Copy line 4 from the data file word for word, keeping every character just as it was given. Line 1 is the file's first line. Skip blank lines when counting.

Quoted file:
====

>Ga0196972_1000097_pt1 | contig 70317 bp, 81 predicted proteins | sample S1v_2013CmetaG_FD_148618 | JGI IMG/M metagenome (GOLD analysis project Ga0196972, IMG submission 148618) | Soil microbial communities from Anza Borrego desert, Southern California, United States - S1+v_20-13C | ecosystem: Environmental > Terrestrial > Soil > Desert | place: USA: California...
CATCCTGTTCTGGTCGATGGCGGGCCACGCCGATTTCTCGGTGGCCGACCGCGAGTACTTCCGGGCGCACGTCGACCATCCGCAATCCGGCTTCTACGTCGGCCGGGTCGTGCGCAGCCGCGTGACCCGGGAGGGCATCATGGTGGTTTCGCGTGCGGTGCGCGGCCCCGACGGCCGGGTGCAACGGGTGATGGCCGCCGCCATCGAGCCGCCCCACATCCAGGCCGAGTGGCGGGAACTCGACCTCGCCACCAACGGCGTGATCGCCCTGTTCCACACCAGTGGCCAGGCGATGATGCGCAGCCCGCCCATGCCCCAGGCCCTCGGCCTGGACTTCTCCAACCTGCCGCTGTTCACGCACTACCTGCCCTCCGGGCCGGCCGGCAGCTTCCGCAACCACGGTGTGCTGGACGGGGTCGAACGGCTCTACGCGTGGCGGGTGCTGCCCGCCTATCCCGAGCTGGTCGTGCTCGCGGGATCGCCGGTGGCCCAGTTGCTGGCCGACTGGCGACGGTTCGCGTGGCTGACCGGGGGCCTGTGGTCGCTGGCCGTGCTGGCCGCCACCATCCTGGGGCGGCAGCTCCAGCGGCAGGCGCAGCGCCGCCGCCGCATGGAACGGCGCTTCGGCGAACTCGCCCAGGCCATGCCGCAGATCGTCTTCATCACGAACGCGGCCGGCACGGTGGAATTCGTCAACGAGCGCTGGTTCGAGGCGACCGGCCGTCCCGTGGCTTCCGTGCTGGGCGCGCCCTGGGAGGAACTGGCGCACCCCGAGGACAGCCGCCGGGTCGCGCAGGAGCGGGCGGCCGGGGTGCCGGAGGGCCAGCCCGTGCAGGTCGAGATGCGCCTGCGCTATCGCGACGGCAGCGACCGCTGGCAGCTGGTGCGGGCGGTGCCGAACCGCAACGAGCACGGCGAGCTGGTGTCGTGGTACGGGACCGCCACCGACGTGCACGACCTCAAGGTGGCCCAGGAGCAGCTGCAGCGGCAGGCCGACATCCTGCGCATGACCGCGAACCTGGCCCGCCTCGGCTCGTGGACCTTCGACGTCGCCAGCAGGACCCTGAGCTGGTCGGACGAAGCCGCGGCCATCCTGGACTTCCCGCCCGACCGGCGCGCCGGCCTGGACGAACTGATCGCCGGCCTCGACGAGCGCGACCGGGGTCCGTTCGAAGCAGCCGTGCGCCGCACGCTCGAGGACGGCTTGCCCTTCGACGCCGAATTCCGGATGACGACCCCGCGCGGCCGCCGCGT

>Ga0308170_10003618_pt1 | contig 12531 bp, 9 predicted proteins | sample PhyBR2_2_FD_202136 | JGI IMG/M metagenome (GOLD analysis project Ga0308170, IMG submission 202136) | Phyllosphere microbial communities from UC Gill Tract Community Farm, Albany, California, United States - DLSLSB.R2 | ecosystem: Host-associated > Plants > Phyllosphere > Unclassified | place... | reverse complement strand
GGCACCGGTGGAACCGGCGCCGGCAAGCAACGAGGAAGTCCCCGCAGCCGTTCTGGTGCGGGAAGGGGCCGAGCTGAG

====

GGCACCGGTGGAACCGGCGCCGGCAAGCAACGAGGAAGTCCCCGCAGCCGTTCTGGTGCGGGAAGGGGCCGAGCTGAG